Houghton Mifflin Company, $24, 259 pp.
Born in 1936 on a farm in rural Ireland, Edna O’Brien married at sixteen and fled to London, where she has lived ever since. Like James Joyce, whose biography she has written for the Penguin Lives series, she speaks of writing as a calling that forced her to live in self-imposed exile-but Ireland remained the muse, as it did for Joyce. O’Brien returns in novel after novel to the source-the melancholic spirit, hard-bitten loyalties, and enduring hostilities. Her work has caused Joycean controversy back home, too, where her first novel, The Country Girls (1960), was banned, her parish priest gathering copies and staging a bonfire.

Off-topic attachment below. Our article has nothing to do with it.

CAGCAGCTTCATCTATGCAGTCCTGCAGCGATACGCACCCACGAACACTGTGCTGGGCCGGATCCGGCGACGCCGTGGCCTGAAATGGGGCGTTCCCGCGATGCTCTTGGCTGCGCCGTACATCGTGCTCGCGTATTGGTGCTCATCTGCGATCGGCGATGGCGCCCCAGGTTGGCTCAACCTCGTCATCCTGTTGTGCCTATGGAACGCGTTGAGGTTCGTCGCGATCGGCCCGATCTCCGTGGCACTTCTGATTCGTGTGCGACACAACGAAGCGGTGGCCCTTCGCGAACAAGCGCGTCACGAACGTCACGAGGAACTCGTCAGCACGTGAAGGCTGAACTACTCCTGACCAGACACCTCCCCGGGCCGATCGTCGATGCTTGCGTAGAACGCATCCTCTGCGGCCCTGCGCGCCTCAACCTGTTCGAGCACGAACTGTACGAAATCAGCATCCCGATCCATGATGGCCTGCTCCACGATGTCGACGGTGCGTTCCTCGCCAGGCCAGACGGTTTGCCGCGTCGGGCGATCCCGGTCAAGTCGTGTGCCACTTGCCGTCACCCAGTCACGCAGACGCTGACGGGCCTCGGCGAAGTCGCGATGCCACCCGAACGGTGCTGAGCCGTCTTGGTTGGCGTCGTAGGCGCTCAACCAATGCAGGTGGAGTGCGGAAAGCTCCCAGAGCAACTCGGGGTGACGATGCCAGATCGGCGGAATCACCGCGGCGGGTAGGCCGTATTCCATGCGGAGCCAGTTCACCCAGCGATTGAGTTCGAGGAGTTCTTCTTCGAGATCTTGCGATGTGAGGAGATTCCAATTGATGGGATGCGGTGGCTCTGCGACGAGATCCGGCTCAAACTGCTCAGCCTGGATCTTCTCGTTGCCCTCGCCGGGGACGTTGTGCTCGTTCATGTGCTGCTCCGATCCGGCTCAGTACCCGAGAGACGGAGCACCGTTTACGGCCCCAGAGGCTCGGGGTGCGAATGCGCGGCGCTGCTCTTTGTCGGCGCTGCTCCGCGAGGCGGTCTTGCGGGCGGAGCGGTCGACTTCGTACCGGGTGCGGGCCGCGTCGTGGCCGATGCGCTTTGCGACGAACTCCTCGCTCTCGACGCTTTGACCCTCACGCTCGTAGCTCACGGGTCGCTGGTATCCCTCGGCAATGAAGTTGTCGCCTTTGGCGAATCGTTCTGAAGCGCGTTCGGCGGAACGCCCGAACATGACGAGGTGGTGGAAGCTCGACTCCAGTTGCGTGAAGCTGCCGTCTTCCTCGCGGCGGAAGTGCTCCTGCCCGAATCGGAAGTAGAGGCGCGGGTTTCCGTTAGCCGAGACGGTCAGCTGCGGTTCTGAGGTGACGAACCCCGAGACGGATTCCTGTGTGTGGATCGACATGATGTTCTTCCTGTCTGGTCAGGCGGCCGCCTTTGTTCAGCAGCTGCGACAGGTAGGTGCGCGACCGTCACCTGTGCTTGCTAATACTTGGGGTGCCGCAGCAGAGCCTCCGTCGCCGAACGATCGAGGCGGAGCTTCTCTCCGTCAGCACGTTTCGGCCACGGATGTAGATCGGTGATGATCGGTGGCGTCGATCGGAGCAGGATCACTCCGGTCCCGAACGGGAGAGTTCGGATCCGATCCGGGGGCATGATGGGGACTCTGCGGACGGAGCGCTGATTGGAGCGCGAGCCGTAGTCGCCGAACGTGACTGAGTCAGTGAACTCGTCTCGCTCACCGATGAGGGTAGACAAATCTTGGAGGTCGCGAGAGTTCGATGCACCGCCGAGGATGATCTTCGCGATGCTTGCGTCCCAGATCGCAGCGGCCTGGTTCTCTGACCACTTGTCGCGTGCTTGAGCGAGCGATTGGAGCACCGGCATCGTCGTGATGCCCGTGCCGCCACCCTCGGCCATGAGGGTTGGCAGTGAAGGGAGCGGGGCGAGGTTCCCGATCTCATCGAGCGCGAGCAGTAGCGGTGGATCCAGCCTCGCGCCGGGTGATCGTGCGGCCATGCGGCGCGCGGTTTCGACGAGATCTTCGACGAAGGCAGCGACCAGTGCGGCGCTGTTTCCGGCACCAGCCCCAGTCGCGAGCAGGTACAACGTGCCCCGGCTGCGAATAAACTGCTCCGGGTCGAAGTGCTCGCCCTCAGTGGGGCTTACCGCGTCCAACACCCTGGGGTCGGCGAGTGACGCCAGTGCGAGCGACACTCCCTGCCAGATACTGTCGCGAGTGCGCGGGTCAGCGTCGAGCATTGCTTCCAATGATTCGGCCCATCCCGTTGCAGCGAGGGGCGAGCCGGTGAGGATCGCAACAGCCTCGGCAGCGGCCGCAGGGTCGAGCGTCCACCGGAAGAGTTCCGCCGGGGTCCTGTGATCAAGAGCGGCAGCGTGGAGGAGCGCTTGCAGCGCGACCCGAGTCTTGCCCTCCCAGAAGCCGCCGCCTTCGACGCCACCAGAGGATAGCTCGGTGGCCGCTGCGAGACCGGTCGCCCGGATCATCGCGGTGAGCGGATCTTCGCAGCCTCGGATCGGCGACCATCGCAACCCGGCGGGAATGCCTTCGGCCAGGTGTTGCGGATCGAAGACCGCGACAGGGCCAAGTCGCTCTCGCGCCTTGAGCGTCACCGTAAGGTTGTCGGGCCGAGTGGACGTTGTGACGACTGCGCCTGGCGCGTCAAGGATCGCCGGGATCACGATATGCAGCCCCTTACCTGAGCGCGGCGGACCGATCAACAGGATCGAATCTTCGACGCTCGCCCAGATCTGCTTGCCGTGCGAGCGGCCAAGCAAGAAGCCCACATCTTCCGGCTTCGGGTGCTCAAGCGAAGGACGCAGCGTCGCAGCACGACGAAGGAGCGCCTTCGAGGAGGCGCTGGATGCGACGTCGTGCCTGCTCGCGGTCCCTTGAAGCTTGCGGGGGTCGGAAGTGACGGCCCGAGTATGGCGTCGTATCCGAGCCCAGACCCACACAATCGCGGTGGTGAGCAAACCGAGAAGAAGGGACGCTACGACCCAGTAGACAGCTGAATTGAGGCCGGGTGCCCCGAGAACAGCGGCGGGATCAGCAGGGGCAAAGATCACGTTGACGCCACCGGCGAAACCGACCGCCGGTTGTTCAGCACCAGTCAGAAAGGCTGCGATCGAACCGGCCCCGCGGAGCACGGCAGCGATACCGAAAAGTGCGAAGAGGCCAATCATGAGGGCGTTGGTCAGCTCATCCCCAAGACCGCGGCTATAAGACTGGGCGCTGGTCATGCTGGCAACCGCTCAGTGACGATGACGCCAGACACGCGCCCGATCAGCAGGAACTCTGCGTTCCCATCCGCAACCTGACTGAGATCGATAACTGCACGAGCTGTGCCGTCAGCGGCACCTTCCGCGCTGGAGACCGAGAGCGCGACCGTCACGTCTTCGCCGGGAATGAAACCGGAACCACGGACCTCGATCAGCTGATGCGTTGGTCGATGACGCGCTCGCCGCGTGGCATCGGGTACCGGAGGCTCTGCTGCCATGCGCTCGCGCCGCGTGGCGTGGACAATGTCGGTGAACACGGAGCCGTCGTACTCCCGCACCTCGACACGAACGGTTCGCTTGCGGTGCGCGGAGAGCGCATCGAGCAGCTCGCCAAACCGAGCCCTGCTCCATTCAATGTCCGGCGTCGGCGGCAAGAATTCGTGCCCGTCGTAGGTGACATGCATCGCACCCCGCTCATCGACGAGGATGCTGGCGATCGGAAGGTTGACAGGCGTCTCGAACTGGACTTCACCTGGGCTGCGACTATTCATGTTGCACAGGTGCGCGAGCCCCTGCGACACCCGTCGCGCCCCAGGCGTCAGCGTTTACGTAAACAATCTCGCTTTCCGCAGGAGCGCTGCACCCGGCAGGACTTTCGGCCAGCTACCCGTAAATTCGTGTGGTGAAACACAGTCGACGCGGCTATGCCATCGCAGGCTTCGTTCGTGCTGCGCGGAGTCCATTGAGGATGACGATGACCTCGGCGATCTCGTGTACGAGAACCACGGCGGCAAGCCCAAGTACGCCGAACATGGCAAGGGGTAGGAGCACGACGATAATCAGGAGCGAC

The London Sunday Times has called O’Brien "the most disturbingly intense and intimate of writers." Indefatigably lyrical, she is Joyce’s direct literary descendant. "I believe," she has said, "that all prose should have the rhythm of poetry." And so it does stunningly in Wild Decembers. The novel is a dirge that keens and lulls by turns. The entrancing rhythms and refrains, the density and chant-like, drumming fragmentation work on the reader like music, right from the very first sentences: "Cloontha it is called-a locality within the bending of an arm. A few scattered houses, the old fort, lime-dank and jabbery and from the great whooshing belly of the lake between grassland and callow land a road, sluicing the little fortresses of ash and elder, a crooked road to the mouth of the...